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Fonio: The most nutritious grain you’ve probably never heard of

A savory grain bowl made with the ancient grain fonio.
A savory grain bowl made with the ancient grain fonio. (Yolélé Foods)

The ancient grain fonio grows in the southern edge of the Sahel of sub-Saharan Africa, a semi-arid belt where the land is sandy, rocky, and generally unwelcoming to most crops. Gluten-free and high in protein, iron, and fiber, it’s been said that fonio is the oldest and most nutritious grain you’ve probably never heard of. Because it is grown by rural West African farmers without good equipment and with a fragmented supply chain, it’s difficult if not impossible to bring substantial quantities to the marketplace. Yolélé Foods in Brooklyn, which imports fonio, is working to change that. The company has partnered with SOS Sahel to help farmers increase their productivity, better the supply chain, and in turn, enhance the farmers’ livelihood. Senegalese chef, notable cookbook author, and restaurateur Pierre Thiam founded Yolélé Foods in partnership with Philip Teverow, a consultant to food entrepreneurs who helped grow the Dean & DeLuca brand. “Turning fonio into food is difficult unless you have equipment,” says Teverow. A shift is soon to come, for they have also spearheaded the first industrial scale mill in Dakar, Senegal’s capital, to efficiently process the grain and boost supply. “People should expect to find it on store shelves within the year,” says Teverow. Fonio cooks in minutes, has a nutty flavor, and is an appealing side dish, like quinoa or couscous. While growing up in Senegal, Thiam ate fonio as you would rice. It drinks up the flavors of a stew and retains its firmness. The grain is used in salad, turned into croquettes, added to stuffing, cakes, and cookies. “It works so well as a cold grain salad yet it works just as well as a hot morning bowl when I combine it with steel cut oats and fruit toppings,” says Jerome Picca, chef and partner of Mighty Love Food in Boston. A member of Yolélé’s team introduced him to the African supergrain. It’s not unreasonable to predict fonio could one day become the new quinoa. For now, Yolélé Foods fonio is available at amazon.com (three 10-ounce bags, $19.95) www.yolelefoods.com.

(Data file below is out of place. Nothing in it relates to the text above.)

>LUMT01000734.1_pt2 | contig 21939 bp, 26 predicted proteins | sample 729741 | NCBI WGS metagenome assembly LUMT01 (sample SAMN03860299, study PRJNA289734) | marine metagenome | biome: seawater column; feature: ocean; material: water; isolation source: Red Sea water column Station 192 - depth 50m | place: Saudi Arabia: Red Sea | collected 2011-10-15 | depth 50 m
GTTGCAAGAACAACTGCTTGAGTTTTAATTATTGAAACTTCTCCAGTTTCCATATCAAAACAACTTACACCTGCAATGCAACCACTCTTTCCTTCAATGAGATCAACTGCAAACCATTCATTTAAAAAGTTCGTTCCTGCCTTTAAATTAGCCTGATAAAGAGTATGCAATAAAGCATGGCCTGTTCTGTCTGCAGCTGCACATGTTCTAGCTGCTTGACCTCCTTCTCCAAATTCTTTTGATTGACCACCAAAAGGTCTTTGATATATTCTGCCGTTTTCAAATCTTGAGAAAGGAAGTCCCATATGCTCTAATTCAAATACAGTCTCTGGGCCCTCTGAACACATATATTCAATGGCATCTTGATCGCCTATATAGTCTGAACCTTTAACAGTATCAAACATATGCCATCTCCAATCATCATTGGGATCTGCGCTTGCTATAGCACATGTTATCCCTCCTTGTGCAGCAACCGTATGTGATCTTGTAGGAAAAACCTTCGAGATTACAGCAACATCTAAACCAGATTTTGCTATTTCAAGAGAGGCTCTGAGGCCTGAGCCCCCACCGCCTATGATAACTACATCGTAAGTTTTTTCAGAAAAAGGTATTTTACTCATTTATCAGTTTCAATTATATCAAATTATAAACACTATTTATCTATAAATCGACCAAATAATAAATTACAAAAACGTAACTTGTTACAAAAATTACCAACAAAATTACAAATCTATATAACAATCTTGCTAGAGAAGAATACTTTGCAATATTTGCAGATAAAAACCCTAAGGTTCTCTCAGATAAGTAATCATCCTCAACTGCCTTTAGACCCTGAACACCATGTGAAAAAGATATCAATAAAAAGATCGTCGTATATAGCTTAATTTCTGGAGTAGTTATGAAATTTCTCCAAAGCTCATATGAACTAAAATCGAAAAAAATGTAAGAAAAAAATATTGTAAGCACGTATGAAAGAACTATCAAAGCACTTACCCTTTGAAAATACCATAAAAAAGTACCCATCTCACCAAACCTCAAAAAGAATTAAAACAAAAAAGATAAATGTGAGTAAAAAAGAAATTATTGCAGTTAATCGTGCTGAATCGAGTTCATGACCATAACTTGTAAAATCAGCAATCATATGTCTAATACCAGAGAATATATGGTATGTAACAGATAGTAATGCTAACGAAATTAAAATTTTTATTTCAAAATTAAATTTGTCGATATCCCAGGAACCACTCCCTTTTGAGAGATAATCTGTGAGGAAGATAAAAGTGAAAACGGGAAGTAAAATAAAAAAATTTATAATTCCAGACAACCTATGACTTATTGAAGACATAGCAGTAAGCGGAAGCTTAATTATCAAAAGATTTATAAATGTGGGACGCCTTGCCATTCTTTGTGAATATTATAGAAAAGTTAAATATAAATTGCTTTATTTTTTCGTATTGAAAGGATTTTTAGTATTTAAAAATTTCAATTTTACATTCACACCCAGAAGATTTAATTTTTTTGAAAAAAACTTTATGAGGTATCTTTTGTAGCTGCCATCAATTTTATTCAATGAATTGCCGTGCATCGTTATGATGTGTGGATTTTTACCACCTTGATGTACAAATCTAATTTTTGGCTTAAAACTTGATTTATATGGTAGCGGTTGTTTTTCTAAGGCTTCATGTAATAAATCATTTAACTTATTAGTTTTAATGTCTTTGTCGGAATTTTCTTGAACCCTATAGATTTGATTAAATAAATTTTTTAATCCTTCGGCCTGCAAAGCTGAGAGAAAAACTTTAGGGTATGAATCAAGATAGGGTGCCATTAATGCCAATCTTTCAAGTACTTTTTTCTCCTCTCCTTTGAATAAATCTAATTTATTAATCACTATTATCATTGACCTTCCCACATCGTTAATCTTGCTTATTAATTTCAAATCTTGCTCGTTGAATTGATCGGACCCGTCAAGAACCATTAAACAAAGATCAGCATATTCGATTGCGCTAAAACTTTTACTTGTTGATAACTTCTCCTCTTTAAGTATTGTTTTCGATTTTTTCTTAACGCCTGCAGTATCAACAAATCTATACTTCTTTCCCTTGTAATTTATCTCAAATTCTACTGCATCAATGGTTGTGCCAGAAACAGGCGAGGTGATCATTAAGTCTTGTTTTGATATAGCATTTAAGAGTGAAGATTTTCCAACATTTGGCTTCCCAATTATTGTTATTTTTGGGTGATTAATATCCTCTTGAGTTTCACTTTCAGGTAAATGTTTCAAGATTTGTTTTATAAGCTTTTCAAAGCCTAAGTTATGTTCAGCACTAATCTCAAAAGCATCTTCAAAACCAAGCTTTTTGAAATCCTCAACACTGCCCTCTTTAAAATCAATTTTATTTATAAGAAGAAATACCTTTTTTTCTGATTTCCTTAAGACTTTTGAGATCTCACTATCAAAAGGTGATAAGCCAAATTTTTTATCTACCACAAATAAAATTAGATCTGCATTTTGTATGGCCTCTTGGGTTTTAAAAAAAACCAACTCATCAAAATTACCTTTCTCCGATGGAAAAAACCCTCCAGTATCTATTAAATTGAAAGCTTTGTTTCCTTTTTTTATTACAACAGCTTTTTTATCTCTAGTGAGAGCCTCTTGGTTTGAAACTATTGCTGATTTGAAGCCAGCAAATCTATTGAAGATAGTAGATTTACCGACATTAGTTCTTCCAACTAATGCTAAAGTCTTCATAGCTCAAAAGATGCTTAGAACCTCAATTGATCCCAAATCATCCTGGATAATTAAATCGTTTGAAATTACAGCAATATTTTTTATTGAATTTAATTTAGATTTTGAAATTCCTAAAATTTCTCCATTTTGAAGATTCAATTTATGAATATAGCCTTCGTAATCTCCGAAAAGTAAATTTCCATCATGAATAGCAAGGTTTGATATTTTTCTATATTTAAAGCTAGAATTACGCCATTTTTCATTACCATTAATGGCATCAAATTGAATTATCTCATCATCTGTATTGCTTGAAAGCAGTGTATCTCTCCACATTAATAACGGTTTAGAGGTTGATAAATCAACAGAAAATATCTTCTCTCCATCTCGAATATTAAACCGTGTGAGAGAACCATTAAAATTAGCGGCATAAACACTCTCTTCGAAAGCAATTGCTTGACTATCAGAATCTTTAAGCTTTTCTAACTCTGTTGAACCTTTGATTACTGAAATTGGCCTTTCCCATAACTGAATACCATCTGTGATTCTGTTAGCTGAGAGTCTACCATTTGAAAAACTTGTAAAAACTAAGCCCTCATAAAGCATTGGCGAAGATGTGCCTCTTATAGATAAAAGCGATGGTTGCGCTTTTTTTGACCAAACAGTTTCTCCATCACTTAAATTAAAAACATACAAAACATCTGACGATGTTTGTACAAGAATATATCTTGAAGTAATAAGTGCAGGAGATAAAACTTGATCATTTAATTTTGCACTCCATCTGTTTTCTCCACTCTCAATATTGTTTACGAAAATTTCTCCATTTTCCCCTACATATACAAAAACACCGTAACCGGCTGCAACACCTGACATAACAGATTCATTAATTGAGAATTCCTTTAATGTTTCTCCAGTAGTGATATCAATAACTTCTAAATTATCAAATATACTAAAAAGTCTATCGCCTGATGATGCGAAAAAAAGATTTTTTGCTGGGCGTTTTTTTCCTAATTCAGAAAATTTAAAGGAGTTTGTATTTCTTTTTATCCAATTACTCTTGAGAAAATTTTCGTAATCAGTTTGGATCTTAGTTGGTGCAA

ANN TRIEGER KURLAND